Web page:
Popcorn Perspectives – Week of September 14, 2020

Popcorn Perspectives with Danny Minton

Week of September 14, 2020

A_D27_0137.RAF

Antebellum
Rated R for disturbing violent content, language, and sexual references
Rotten Tomatoes Score: 33% at time of writing
Available On-Demand

There are two very distinct movies here with Antebellum: the one advertised in the trailers and the actual 105 minute narrative. The trailer tells the story of a highly successful black woman in modern times who somehow gets whisked away to a slave plantation where she must use her courage and wit to find a way back to reality. From the brief minutes spent watching, you can tell that this could very well be a sci-fi horror classic, in the vein of Get Out or US. Then there is this film, which contains some of the same elements, but in different order, with a cruel and bitter tone, and practically void of the theme it is begging to have standing firmly behind it. The film opens with said successful woman (Janelle Monáe) who is a slave, both physically and sexually, on a plantation in Louisiana. She is victim and witness to every sort of cruelty given to slaves in that day. And once that most dangerous of situations is firmly established, we see the same woman in the modern day, on top of the world, with a loving family and a booming career. Where it goes next is probably well-known to anyone even slightly familiar going in. To further the description would be to give the whole thing away. I don’t want to elude that every movie should be a longer version of the trailer and that I wished it was like most movie advertisements today in the way it ruins the narrative power of the picture. I hate it when I see a concise two minute version of the movie with all of its best scenes. That typically means that the film being marketed lacks substance or quality. But in this case, the trailer is quite brilliant in that it conveys a potentially powerful tale that promises to be eye-opening, compelling, and possibly, if we are lucky, mind-blowing. But here we aren’t lucky. The story we end up with is ugly, deceitful and sadly predictable, rather than intelligent, poignant and frightening. It is stripped of any kind of grander purpose it was more than capable of possessing. It’s like being promised fine dining only to discover a bag of stale fast food. The funny thing is – I still want the film I expected to see. If there was a way to retool this clunker, I would be back in a minute. C-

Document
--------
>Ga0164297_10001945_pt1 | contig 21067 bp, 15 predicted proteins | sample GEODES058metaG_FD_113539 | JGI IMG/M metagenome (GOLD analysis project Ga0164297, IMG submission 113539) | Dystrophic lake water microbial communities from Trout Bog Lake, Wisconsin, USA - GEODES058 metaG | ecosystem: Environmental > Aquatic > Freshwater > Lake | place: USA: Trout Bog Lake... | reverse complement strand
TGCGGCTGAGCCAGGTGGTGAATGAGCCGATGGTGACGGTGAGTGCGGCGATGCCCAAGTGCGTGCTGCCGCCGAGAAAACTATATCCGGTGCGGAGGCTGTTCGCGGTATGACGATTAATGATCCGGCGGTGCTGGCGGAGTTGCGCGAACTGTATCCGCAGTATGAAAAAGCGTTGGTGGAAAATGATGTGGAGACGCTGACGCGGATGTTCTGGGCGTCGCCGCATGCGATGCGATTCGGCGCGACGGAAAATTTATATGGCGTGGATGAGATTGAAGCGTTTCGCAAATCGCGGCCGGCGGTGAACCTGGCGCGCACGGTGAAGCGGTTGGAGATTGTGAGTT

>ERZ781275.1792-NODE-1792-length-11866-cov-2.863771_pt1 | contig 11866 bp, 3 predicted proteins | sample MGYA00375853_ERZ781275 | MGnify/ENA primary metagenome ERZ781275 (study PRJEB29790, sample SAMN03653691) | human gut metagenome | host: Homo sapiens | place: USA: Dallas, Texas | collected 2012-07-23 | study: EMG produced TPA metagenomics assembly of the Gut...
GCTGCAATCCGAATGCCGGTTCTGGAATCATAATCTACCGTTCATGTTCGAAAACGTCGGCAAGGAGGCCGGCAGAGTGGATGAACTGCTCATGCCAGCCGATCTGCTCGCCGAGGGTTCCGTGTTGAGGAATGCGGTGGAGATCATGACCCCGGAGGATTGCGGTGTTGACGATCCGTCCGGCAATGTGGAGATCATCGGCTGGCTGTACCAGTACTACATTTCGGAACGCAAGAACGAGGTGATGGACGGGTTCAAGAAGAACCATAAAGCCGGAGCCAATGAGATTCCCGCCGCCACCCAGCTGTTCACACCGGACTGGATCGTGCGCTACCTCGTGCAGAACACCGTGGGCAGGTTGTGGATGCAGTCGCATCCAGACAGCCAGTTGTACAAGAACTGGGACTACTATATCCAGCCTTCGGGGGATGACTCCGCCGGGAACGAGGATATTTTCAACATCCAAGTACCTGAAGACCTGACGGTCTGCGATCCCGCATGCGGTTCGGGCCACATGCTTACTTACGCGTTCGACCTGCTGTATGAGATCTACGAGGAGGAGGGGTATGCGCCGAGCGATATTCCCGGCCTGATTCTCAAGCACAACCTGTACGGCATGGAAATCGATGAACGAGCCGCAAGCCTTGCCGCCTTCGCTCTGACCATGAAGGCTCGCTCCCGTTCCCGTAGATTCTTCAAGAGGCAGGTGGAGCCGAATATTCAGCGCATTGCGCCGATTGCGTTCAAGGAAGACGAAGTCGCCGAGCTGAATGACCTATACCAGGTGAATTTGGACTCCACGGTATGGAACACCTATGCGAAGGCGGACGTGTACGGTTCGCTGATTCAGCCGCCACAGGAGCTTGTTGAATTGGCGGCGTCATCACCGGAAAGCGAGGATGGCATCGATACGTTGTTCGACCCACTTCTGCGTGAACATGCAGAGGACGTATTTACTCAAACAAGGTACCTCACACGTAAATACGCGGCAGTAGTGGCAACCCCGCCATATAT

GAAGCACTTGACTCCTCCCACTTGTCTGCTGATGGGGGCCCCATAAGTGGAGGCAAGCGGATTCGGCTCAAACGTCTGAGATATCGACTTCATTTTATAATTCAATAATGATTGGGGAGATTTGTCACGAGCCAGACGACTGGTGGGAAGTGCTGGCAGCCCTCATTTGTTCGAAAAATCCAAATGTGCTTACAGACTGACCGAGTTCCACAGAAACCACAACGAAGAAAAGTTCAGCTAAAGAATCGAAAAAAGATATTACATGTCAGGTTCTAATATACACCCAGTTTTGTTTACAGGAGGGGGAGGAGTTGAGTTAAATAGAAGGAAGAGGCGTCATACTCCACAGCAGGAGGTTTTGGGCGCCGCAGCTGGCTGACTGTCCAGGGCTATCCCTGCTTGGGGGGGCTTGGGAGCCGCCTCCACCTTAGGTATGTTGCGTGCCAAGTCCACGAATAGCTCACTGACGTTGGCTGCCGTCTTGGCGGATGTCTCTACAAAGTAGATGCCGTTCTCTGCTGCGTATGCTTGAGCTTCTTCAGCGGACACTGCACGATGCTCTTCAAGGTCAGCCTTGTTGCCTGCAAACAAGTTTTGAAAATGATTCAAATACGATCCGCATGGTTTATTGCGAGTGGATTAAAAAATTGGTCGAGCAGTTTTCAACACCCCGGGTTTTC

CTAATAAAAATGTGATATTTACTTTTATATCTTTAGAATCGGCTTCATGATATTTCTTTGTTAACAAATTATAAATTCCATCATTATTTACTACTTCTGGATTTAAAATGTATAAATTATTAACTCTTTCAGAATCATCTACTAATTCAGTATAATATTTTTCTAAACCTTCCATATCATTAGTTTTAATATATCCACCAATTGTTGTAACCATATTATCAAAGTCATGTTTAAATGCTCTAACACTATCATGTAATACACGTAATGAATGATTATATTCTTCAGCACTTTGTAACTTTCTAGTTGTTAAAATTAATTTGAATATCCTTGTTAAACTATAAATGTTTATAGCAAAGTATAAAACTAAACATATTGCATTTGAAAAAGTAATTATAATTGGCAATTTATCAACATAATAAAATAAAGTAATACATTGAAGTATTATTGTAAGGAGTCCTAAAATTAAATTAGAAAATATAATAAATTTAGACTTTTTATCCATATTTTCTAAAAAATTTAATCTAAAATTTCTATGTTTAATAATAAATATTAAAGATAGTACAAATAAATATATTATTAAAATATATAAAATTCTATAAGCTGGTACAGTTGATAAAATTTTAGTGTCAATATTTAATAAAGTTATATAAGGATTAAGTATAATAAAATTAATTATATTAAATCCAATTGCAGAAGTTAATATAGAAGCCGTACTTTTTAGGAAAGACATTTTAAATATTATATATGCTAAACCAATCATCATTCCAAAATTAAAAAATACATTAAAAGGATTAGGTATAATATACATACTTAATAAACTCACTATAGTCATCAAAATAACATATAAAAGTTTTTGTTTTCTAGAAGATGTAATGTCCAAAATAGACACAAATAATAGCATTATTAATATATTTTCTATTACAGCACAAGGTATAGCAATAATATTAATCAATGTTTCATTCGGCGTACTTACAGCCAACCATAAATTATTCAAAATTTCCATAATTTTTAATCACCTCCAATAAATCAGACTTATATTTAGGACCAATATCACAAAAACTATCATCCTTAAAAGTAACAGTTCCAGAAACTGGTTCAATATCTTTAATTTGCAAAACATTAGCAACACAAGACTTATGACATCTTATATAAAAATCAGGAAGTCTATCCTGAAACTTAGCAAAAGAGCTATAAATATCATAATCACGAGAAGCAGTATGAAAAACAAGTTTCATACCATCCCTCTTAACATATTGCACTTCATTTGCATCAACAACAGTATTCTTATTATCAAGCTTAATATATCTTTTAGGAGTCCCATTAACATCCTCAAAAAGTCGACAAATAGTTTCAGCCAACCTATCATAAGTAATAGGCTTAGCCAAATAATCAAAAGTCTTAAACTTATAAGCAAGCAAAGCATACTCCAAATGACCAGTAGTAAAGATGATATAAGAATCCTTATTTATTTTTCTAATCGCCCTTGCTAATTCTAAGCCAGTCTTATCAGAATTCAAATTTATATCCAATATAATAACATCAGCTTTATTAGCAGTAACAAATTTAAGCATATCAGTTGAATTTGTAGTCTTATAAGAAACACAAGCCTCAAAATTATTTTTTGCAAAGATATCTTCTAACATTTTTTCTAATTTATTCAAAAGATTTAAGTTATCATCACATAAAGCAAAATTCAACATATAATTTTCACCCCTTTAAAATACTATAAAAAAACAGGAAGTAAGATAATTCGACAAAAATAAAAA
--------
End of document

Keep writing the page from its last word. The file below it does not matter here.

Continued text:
Leave a Reply

Your email address will not be published. Required fields are marked *